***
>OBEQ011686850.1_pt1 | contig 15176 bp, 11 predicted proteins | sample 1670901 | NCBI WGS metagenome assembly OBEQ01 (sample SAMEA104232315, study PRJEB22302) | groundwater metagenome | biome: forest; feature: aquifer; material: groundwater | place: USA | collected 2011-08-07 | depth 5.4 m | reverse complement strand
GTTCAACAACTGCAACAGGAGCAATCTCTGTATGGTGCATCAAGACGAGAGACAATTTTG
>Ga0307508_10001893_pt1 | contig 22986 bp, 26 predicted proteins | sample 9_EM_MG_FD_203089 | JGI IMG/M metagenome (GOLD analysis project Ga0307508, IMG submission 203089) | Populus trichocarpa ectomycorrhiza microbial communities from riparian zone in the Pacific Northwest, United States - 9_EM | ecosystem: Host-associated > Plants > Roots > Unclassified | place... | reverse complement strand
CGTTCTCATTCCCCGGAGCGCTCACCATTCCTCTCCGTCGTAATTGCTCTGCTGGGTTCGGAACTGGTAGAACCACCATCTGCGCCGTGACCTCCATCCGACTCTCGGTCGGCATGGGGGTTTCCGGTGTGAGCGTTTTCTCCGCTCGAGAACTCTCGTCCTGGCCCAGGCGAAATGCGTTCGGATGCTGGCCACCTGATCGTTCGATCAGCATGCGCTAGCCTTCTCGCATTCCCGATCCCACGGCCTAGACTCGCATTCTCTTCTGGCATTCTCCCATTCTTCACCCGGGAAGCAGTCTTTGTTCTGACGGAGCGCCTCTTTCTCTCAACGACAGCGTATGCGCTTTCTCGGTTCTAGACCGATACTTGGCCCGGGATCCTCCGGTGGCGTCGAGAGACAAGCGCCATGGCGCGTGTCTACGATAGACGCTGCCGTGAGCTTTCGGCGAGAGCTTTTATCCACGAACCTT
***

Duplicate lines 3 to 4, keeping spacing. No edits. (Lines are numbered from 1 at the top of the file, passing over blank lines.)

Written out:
>Ga0307508_10001893_pt1 | contig 22986 bp, 26 predicted proteins | sample 9_EM_MG_FD_203089 | JGI IMG/M metagenome (GOLD analysis project Ga0307508, IMG submission 203089) | Populus trichocarpa ectomycorrhiza microbial communities from riparian zone in the Pacific Northwest, United States - 9_EM | ecosystem: Host-associated > Plants > Roots > Unclassified | place... | reverse complement strand
CGTTCTCATTCCCCGGAGCGCTCACCATTCCTCTCCGTCGTAATTGCTCTGCTGGGTTCGGAACTGGTAGAACCACCATCTGCGCCGTGACCTCCATCCGACTCTCGGTCGGCATGGGGGTTTCCGGTGTGAGCGTTTTCTCCGCTCGAGAACTCTCGTCCTGGCCCAGGCGAAATGCGTTCGGATGCTGGCCACCTGATCGTTCGATCAGCATGCGCTAGCCTTCTCGCATTCCCGATCCCACGGCCTAGACTCGCATTCTCTTCTGGCATTCTCCCATTCTTCACCCGGGAAGCAGTCTTTGTTCTGACGGAGCGCCTCTTTCTCTCAACGACAGCGTATGCGCTTTCTCGGTTCTAGACCGATACTTGGCCCGGGATCCTCCGGTGGCGTCGAGAGACAAGCGCCATGGCGCGTGTCTACGATAGACGCTGCCGTGAGCTTTCGGCGAGAGCTTTTATCCACGAACCTT